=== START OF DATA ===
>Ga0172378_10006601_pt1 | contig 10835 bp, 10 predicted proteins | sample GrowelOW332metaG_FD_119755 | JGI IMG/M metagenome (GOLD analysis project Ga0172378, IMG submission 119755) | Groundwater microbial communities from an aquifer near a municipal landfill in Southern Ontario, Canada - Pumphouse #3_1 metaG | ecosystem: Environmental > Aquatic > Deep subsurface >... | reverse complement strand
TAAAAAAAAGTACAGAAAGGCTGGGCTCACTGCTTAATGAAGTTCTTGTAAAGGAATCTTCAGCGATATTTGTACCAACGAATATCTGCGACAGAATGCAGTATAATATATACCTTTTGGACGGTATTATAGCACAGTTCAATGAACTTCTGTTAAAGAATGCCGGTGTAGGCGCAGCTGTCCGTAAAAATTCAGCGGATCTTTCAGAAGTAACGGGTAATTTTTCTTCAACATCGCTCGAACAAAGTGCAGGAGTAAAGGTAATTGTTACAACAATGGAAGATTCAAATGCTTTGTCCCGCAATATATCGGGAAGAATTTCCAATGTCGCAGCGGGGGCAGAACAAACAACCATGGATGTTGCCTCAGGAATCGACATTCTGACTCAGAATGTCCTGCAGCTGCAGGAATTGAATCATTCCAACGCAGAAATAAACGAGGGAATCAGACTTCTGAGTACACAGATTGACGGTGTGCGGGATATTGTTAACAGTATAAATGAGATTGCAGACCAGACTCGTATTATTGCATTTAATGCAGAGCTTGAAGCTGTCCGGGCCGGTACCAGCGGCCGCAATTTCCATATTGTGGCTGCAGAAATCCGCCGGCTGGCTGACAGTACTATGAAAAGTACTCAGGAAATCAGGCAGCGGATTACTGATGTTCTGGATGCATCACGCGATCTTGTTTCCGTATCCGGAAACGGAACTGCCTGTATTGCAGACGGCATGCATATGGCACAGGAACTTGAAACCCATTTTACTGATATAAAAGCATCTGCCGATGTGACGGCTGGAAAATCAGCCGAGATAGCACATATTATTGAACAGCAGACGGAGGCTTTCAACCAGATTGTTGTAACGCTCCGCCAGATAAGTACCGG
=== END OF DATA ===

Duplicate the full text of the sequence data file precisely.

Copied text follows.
>Ga0172378_10006601_pt1 | contig 10835 bp, 10 predicted proteins | sample GrowelOW332metaG_FD_119755 | JGI IMG/M metagenome (GOLD analysis project Ga0172378, IMG submission 119755) | Groundwater microbial communities from an aquifer near a municipal landfill in Southern Ontario, Canada - Pumphouse #3_1 metaG | ecosystem: Environmental > Aquatic > Deep subsurface >... | reverse complement strand
TAAAAAAAAGTACAGAAAGGCTGGGCTCACTGCTTAATGAAGTTCTTGTAAAGGAATCTTCAGCGATATTTGTACCAACGAATATCTGCGACAGAATGCAGTATAATATATACCTTTTGGACGGTATTATAGCACAGTTCAATGAACTTCTGTTAAAGAATGCCGGTGTAGGCGCAGCTGTCCGTAAAAATTCAGCGGATCTTTCAGAAGTAACGGGTAATTTTTCTTCAACATCGCTCGAACAAAGTGCAGGAGTAAAGGTAATTGTTACAACAATGGAAGATTCAAATGCTTTGTCCCGCAATATATCGGGAAGAATTTCCAATGTCGCAGCGGGGGCAGAACAAACAACCATGGATGTTGCCTCAGGAATCGACATTCTGACTCAGAATGTCCTGCAGCTGCAGGAATTGAATCATTCCAACGCAGAAATAAACGAGGGAATCAGACTTCTGAGTACACAGATTGACGGTGTGCGGGATATTGTTAACAGTATAAATGAGATTGCAGACCAGACTCGTATTATTGCATTTAATGCAGAGCTTGAAGCTGTCCGGGCCGGTACCAGCGGCCGCAATTTCCATATTGTGGCTGCAGAAATCCGCCGGCTGGCTGACAGTACTATGAAAAGTACTCAGGAAATCAGGCAGCGGATTACTGATGTTCTGGATGCATCACGCGATCTTGTTTCCGTATCCGGAAACGGAACTGCCTGTATTGCAGACGGCATGCATATGGCACAGGAACTTGAAACCCATTTTACTGATATAAAAGCATCTGCCGATGTGACGGCTGGAAAATCAGCCGAGATAGCACATATTATTGAACAGCAGACGGAGGCTTTCAACCAGATTGTTGTAACGCTCCGCCAGATAAGTACCGG